At 24 months mental scales showed significant differences in favour of the intervention (WMD 7.59, 95% CI 3.51 to 11.67; seven RCTs), but the difference was not statistically significant for performance scales (four trials).

At 36 months there was a statistically significant difference in favour of the intervention for mental scores (WMD 9.66, 95% CI 5.01 to 14.31; two RCTs) but performance scores were not evaluated.

At five years (three trials) there was no statistical difference between treatment groups.

Statistical heterogeneity was present at 12 and 24 months for mental scales, but not clearly present for other outcomes or time points.

Three trials specifically studied high-risk infants and a similar range of effects was observed for available data at six and 12 months. Analyses on intervention type had a range of effect sizes but broadly reflected the main results.

Funnel plots did not show evidence of publication bias.

Authors' conclusions

Different strategies promoting child development in pre-term infants showed an overall positive effect, lasting up to 36 months, when there was parental involvement.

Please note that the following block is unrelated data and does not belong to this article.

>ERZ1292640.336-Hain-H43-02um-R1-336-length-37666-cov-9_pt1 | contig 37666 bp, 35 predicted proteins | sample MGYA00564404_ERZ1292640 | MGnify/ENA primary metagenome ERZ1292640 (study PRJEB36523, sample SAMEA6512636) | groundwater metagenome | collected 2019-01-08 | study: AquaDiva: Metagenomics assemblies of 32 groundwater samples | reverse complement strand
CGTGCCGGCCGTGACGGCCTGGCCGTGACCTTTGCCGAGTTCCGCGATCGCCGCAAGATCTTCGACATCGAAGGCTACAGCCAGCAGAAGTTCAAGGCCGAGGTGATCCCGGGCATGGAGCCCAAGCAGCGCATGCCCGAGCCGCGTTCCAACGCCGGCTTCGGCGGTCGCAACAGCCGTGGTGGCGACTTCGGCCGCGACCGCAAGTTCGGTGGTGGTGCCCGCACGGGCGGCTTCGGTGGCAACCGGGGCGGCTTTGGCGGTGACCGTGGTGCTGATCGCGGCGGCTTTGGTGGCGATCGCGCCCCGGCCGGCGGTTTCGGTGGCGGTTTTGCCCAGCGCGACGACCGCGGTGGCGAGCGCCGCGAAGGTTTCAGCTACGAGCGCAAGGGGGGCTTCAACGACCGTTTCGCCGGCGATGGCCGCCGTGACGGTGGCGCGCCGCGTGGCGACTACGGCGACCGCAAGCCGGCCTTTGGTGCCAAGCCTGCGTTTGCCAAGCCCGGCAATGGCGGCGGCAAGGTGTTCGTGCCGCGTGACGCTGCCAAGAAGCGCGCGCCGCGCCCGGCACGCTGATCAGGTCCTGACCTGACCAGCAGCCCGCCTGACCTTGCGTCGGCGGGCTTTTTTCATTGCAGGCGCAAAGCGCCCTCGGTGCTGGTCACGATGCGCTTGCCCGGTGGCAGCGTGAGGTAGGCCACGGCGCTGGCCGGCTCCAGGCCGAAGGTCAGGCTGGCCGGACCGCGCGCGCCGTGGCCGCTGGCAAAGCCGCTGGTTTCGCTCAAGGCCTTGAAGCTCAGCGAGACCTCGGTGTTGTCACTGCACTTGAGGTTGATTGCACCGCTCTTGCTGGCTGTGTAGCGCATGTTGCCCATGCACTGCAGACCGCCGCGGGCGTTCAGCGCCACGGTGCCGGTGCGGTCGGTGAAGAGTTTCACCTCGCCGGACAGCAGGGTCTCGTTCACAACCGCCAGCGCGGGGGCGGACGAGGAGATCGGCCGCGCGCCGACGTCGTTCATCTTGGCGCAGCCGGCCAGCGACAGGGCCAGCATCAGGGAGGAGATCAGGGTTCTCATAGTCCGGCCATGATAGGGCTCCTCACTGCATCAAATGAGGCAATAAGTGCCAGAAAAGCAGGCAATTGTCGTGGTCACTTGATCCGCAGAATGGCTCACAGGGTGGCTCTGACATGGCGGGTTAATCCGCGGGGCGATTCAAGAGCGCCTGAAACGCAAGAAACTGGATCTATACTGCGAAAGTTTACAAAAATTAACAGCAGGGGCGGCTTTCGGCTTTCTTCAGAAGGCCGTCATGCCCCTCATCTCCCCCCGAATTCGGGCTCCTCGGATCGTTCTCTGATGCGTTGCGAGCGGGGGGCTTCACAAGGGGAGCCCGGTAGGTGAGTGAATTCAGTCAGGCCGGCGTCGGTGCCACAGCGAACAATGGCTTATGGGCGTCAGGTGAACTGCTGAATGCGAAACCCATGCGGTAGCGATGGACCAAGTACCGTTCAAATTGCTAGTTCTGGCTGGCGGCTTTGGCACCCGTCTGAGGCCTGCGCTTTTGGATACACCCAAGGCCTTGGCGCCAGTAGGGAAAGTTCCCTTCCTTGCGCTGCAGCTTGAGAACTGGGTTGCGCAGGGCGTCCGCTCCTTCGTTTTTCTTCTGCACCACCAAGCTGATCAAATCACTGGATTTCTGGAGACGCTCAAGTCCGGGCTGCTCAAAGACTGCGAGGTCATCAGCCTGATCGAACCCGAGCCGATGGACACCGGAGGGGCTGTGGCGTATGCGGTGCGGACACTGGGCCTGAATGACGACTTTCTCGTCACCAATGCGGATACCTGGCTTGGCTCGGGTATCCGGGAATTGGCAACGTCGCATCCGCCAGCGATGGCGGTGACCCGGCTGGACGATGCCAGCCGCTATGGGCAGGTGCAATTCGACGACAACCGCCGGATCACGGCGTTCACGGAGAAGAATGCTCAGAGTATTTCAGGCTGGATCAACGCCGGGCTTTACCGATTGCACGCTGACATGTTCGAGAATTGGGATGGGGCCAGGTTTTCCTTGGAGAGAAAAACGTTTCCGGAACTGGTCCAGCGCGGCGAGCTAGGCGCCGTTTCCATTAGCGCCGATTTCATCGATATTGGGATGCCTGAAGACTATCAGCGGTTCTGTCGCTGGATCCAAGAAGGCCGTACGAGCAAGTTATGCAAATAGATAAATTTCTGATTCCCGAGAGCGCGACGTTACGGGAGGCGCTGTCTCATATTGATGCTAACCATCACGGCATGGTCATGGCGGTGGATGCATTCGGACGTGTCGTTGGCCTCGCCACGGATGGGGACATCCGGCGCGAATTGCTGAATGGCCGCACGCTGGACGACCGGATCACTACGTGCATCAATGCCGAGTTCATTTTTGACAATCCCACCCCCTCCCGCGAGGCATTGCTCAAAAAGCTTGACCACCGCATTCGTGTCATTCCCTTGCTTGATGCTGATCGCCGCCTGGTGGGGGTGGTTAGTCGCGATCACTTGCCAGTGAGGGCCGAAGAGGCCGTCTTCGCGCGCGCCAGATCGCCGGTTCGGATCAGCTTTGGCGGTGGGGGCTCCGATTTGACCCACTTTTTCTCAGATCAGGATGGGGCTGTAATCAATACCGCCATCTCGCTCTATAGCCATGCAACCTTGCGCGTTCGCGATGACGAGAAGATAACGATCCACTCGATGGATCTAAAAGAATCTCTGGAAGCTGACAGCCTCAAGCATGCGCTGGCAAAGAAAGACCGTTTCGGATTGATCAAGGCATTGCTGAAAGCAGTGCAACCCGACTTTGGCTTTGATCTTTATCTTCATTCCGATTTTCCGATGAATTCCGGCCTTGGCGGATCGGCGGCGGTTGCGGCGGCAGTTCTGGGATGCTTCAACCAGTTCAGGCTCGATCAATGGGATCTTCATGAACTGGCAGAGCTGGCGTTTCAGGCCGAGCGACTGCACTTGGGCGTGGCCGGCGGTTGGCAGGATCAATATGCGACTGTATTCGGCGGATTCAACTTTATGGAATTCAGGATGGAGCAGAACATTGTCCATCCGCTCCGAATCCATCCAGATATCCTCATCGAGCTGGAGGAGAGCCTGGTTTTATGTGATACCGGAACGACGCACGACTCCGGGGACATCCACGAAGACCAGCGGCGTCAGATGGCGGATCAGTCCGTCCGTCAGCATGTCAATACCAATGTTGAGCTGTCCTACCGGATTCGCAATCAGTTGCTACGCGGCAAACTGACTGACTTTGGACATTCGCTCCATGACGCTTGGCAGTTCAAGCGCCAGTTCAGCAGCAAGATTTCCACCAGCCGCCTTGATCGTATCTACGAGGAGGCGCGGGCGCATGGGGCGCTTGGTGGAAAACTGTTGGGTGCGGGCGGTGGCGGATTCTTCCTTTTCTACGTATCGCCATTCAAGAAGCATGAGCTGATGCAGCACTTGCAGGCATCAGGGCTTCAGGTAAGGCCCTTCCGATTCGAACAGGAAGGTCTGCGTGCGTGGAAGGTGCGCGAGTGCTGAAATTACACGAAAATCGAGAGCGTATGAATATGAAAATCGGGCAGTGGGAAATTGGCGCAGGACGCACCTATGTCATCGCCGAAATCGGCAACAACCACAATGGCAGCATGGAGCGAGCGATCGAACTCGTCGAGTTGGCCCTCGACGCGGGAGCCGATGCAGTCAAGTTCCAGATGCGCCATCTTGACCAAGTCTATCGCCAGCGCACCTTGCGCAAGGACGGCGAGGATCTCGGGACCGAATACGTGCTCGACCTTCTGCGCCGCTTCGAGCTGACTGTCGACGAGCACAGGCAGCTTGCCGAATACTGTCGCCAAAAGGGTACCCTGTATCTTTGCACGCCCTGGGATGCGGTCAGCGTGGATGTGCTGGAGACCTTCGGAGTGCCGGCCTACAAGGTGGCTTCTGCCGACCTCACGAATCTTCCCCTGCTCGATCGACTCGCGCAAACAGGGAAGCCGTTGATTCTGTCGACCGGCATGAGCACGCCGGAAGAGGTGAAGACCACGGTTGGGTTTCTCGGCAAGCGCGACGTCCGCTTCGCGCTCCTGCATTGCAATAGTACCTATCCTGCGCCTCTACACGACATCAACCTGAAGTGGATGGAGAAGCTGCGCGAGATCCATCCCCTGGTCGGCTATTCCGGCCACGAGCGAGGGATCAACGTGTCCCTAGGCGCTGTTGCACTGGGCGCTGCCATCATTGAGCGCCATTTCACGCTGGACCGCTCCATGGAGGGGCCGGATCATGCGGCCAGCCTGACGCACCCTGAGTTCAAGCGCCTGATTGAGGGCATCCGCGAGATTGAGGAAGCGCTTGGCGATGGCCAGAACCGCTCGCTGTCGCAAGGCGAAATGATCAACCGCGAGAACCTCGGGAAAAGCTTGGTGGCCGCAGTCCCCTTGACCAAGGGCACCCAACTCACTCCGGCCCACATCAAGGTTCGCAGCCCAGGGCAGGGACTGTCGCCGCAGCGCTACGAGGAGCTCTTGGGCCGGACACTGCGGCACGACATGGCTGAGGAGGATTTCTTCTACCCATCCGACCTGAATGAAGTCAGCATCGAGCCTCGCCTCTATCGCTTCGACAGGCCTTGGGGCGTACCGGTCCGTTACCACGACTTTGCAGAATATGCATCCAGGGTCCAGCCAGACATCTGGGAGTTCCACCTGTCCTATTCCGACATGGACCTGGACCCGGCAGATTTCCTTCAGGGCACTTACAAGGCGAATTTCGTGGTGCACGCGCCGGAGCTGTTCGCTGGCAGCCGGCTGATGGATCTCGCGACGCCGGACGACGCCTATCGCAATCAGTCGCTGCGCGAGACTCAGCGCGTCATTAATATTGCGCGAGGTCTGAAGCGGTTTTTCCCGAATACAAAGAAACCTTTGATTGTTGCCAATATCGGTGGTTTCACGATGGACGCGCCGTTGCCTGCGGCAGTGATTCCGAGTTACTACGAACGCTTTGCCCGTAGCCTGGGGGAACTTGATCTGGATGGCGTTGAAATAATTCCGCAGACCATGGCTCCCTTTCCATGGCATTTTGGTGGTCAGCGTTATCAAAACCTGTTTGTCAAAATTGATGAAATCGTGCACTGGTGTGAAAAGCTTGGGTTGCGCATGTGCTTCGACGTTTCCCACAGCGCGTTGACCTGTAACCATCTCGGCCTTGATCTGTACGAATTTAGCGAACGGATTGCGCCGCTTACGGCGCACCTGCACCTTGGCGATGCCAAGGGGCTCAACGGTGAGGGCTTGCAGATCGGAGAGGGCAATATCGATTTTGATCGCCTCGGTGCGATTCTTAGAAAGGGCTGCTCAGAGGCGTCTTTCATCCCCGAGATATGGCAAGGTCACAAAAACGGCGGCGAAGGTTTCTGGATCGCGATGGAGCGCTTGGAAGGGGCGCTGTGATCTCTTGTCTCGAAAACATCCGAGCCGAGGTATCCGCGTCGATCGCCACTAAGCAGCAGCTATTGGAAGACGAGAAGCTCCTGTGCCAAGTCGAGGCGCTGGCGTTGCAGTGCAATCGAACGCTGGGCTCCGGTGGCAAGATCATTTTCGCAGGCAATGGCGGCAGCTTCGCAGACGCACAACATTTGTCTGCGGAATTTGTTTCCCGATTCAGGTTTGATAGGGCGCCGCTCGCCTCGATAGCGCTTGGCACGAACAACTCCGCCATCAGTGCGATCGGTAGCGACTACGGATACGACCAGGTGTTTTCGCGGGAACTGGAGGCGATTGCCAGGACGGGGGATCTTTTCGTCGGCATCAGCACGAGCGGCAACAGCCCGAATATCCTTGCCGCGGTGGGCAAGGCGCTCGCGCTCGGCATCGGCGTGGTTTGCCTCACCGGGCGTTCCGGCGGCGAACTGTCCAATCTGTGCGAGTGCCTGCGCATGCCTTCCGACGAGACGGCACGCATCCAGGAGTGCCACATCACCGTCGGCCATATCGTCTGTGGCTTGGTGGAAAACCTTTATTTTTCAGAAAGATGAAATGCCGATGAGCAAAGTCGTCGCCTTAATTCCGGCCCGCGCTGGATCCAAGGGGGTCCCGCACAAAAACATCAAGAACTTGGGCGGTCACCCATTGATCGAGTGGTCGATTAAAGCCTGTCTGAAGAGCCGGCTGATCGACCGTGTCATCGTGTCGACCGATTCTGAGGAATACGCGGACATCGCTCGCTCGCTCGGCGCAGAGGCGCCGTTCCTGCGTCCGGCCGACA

CRD commentary

This review had defined inclusion criteria for participants, interventions, outcomes and study designs. The search encompassing a range of databases and other information sources, without restriction by language. Procedures to minimise bias and error were employed in the selection of studies, data extraction and quality assessment of studies for the review.

The quality of trials was assessed and used to provide an overview of the reliability of the evidence in this area. A narrative synthesis of the trials may have been more appropriate than meta-analysis, given the clinical and statistical heterogeneity observed; this may not have been fully accounted for in subgroup analyses. In particular, the finding of a diminution of effect at five years may not be robust given the differing age-appropriate measurement scales and small numbers of diverse trials. The authors' conclusions should be interpreted with some caution